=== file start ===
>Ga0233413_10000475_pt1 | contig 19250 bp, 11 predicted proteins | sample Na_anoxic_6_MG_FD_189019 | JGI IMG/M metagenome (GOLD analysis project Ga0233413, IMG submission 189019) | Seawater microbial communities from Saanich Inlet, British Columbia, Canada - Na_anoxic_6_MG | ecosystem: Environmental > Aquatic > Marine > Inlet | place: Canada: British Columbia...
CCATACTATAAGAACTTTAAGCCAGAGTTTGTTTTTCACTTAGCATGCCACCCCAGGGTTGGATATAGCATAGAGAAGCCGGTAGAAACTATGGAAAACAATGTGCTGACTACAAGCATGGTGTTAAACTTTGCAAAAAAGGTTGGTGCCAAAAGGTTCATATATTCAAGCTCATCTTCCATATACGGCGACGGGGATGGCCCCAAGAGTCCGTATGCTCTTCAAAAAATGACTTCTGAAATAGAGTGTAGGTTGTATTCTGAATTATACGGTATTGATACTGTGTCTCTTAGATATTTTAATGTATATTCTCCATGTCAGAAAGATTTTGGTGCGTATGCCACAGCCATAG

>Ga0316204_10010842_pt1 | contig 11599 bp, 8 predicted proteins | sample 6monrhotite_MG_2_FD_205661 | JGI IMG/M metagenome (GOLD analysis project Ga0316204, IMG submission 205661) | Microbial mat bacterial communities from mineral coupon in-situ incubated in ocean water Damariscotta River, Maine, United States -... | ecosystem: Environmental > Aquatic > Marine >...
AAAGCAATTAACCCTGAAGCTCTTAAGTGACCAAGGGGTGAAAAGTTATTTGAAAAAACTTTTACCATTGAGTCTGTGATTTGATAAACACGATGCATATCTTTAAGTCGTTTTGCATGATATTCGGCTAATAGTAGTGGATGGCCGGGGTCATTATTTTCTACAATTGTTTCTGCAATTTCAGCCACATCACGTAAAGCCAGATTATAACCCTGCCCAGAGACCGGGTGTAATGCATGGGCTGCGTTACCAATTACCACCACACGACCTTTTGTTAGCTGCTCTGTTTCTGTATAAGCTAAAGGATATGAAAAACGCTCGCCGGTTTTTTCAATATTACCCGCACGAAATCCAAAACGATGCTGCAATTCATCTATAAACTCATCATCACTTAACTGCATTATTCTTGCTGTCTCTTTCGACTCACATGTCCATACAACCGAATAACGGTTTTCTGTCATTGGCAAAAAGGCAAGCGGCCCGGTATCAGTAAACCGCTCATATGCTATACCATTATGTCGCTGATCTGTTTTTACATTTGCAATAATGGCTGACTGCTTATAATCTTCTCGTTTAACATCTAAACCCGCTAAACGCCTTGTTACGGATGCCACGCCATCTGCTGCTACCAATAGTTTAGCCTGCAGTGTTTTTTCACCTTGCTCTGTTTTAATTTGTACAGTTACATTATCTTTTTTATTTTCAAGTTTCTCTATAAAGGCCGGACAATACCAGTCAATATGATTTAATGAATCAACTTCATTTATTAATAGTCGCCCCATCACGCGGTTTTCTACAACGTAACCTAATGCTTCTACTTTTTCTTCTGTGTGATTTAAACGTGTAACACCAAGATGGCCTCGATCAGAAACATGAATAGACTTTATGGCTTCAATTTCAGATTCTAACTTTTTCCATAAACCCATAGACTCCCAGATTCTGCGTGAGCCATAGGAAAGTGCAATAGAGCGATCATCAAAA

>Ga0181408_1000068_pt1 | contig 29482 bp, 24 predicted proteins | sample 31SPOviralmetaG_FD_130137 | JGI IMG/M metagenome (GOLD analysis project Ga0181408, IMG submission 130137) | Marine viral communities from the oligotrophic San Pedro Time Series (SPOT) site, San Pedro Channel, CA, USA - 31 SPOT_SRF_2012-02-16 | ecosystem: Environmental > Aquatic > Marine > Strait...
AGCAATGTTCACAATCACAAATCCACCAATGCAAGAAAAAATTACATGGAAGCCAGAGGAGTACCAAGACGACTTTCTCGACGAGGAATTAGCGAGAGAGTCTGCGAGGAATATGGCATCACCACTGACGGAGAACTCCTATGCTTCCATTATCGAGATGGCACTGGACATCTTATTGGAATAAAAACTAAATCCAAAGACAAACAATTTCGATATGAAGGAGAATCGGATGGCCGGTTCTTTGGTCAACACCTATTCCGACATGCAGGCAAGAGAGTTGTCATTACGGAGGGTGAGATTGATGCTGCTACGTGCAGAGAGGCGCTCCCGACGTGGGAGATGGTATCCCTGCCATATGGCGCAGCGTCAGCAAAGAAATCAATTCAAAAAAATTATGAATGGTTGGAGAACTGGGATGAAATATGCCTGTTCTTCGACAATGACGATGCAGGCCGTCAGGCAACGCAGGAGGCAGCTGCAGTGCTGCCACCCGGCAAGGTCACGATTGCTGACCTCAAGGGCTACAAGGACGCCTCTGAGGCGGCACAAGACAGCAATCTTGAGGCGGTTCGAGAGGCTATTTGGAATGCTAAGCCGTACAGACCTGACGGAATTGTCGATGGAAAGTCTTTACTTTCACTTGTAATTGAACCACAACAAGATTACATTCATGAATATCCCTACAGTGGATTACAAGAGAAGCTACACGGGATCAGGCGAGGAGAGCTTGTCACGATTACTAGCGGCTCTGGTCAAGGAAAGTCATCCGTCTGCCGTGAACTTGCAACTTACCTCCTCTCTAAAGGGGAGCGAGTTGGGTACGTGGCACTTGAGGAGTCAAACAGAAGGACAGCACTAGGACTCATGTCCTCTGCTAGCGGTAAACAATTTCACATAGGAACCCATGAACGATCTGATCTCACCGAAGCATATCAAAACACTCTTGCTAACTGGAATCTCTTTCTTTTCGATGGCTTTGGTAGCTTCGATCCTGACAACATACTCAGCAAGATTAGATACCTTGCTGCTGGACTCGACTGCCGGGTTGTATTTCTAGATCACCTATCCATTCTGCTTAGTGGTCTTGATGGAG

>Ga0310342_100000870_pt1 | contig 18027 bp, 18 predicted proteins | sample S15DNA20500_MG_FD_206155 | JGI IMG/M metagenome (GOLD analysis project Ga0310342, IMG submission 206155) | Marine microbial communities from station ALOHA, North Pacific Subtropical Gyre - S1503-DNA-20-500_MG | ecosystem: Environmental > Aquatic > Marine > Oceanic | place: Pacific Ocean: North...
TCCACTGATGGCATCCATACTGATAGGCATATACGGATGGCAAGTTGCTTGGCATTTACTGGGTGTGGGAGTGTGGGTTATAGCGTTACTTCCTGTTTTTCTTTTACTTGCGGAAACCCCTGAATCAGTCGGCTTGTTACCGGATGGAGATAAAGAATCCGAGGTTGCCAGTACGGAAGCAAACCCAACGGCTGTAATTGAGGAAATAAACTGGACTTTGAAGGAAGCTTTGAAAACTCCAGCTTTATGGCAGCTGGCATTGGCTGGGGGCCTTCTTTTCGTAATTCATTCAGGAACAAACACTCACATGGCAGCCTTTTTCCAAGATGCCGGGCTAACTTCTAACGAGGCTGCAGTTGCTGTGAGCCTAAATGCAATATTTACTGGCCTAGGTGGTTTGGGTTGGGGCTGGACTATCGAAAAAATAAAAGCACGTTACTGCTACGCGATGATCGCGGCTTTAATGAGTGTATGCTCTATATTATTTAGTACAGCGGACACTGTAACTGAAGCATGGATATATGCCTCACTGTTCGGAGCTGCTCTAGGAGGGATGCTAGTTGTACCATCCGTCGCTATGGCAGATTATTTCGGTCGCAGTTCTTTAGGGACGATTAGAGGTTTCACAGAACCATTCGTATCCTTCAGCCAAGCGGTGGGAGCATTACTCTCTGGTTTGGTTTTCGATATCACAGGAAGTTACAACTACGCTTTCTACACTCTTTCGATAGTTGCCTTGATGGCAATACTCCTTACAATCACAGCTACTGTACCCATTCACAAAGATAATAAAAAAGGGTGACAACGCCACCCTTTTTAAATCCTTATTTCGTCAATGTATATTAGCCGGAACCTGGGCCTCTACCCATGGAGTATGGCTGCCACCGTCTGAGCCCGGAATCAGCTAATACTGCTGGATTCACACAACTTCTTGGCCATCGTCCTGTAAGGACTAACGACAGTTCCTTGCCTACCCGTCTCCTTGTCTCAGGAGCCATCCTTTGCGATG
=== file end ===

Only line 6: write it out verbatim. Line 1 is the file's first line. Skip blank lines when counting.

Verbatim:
AGCAATGTTCACAATCACAAATCCACCAATGCAAGAAAAAATTACATGGAAGCCAGAGGAGTACCAAGACGACTTTCTCGACGAGGAATTAGCGAGAGAGTCTGCGAGGAATATGGCATCACCACTGACGGAGAACTCCTATGCTTCCATTATCGAGATGGCACTGGACATCTTATTGGAATAAAAACTAAATCCAAAGACAAACAATTTCGATATGAAGGAGAATCGGATGGCCGGTTCTTTGGTCAACACCTATTCCGACATGCAGGCAAGAGAGTTGTCATTACGGAGGGTGAGATTGATGCTGCTACGTGCAGAGAGGCGCTCCCGACGTGGGAGATGGTATCCCTGCCATATGGCGCAGCGTCAGCAAAGAAATCAATTCAAAAAAATTATGAATGGTTGGAGAACTGGGATGAAATATGCCTGTTCTTCGACAATGACGATGCAGGCCGTCAGGCAACGCAGGAGGCAGCTGCAGTGCTGCCACCCGGCAAGGTCACGATTGCTGACCTCAAGGGCTACAAGGACGCCTCTGAGGCGGCACAAGACAGCAATCTTGAGGCGGTTCGAGAGGCTATTTGGAATGCTAAGCCGTACAGACCTGACGGAATTGTCGATGGAAAGTCTTTACTTTCACTTGTAATTGAACCACAACAAGATTACATTCATGAATATCCCTACAGTGGATTACAAGAGAAGCTACACGGGATCAGGCGAGGAGAGCTTGTCACGATTACTAGCGGCTCTGGTCAAGGAAAGTCATCCGTCTGCCGTGAACTTGCAACTTACCTCCTCTCTAAAGGGGAGCGAGTTGGGTACGTGGCACTTGAGGAGTCAAACAGAAGGACAGCACTAGGACTCATGTCCTCTGCTAGCGGTAAACAATTTCACATAGGAACCCATGAACGATCTGATCTCACCGAAGCATATCAAAACACTCTTGCTAACTGGAATCTCTTTCTTTTCGATGGCTTTGGTAGCTTCGATCCTGACAACATACTCAGCAAGATTAGATACCTTGCTGCTGGACTCGACTGCCGGGTTGTATTTCTAGATCACCTATCCATTCTGCTTAGTGGTCTTGATGGAG